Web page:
The first quarter of the year is typically a quiet period for shipping. However, as demand for trade took a hit, freight rates also fell considerably, causing an overall rough start to 2023 for tanker and dry bulk shipping.

Tanker dry bulk and gas container shipping, two of the three main segments of the global maritime freight market, all experienced a slow start to the year. Container shipments, which make up around 70% of all global seaborne trade, started the year with softening demand.

Dry Bulk

One of the most volatile areas of merchant shipping, Dry Bulk is one of the most vulnerable to economic fluctuations. The BDI has decreased greatly this year due to many factors, one of which being slowed demand from China. Rates are down 41% from the beginning of this year and 87% since its peak in October 2021, giving Capesizes (180,000 DWT) almost no profitable value in current terms.

The dry bulk market is experiencing a sharp decline as rates continue to fall well below the cash break-even point. The BDI currently trades at 740 points and Capesizes are down to $6,100 per day.

Midsized bulker rates were sitting at $9,500 per day, which is less than half of the rate this time last year. Likewise, smaller bulkers were down 63% from this time last year. But despite rates falling, dry bulk stocks are increasing rapidly as the public anticipates a rate rebound, though it’s uncertain if or when that’s expected to happen.

Crude and Product Tankers

Despite the struggles experienced on the dry bulk side of things, the crude and product tanker industry has remained relatively profitable, with rates sitting higher than they were this time last year. But despite the year-over-year changes to rates, they remain low when compared to Q4 of 2022 – a dip seen every year in the first quarter.

To illustrate the disparity in rates between the last and first quarter of the year, spot rates for very large crude carriers were at $38,200 on Monday, which is three times greater than the same time last year (Q1), but nearly two-thirds lower than the $119,600-per-day rate seen in November (Q4) of last year.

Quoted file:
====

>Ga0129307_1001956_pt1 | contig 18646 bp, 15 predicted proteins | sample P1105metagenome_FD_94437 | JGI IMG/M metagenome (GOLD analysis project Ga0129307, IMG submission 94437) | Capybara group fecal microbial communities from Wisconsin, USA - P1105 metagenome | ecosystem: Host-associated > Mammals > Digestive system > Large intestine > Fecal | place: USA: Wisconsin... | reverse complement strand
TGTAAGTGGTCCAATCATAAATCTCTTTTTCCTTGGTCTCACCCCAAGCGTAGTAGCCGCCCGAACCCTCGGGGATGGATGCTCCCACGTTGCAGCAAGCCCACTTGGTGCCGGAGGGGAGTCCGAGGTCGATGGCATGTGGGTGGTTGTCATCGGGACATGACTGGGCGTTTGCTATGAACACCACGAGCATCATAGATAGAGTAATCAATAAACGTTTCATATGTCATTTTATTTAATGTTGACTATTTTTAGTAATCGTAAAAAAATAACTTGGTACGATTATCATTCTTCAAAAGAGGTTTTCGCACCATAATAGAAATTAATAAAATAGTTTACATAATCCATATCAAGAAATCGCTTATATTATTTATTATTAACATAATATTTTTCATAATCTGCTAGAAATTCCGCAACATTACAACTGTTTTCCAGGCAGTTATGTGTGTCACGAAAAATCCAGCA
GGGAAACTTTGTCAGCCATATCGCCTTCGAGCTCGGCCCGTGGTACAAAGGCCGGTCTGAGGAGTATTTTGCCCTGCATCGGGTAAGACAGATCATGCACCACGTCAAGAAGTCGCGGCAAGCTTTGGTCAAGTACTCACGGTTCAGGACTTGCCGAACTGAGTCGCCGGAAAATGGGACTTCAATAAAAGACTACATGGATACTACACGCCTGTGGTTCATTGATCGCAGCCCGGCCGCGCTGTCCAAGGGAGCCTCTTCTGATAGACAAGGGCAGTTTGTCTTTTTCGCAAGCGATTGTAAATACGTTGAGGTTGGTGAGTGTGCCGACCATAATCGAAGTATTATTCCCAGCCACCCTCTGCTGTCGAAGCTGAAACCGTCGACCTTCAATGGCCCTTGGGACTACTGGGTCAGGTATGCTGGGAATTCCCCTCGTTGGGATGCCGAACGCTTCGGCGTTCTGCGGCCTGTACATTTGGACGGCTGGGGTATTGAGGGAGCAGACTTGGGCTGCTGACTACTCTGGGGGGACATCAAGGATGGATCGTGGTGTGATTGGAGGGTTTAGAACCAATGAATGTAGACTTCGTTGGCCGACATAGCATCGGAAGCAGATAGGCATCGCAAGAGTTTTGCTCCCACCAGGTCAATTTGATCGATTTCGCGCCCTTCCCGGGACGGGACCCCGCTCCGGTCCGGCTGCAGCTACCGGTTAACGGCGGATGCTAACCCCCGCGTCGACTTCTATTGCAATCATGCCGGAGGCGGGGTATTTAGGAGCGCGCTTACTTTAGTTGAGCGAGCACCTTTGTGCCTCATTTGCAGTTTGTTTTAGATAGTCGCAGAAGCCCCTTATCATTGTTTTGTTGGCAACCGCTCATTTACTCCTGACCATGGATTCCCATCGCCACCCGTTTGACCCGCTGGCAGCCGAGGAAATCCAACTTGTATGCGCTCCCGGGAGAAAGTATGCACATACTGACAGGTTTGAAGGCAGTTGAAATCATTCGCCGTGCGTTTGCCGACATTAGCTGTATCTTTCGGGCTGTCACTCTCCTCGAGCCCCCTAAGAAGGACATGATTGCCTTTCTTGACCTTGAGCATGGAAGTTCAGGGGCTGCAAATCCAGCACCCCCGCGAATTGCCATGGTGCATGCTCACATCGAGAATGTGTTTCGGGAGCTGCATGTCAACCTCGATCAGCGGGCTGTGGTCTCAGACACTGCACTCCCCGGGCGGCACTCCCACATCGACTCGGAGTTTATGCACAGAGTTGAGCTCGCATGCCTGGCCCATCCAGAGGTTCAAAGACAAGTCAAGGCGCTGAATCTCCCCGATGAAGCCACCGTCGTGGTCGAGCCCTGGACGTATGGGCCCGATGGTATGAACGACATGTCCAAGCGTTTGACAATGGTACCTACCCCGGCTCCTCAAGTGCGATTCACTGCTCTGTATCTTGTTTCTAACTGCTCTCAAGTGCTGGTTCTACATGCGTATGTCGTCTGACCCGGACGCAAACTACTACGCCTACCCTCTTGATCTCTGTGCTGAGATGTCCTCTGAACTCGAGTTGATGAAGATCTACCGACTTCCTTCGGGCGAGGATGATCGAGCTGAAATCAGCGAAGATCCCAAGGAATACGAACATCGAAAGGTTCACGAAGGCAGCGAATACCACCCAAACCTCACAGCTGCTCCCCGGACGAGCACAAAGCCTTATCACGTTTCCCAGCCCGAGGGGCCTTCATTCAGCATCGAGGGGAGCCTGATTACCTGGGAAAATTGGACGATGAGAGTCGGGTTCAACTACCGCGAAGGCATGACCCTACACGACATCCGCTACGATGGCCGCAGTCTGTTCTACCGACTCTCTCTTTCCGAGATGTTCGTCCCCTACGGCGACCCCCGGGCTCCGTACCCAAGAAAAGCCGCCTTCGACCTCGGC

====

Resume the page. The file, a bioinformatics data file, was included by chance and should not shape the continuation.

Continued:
As everyone knows, the war happening in Ukraine has greatly affected the crude market, nearly tripling demand for Aframaxes and Suezmaxes. Rates for those tankers have pulled back from previous highs because of sanctions.

LNG and LPG Shipping

Following up on the effect of the war on the shipping market, liquified natural gas was one of the most profitable beneficiaries as rates have skyrocketed in recent months. The spot rates for benchmark tri-fuel diesel engine LNG carriers reached $455,000 per day, and the rates for efficient two-stroke LNG carriers hit $503,000, which is the highest spot-rate for any commercial ship in history. However, TFDE spot rates have decreased all the way down to $68,300 this week.

Despite the decline in shipping activity in dry bulk and oil tanker shipping where few vessels are on order, the order for LNG is incredibly high. Currently, LNG tonnage sits at roughly 50% that of water. Rates are also falling for LPG.

The international ocean shipping market remains volatile and unpredictable. The drop in shipping activity and demand overall has resulted in significant fluctuations of rates year-over-year. While the first quarter of each year is always significantly lower than the Q4 of the preceding year, this year has taken a bigger hit than usual. If you or your team have questions or concerns surrounding the volatility of the market and how the logistics industry is expected to bounce back in the spring and summer of this year, please don’t hesitate to reach out to one of our team members and ask a question! We’d love to help in any way we can.


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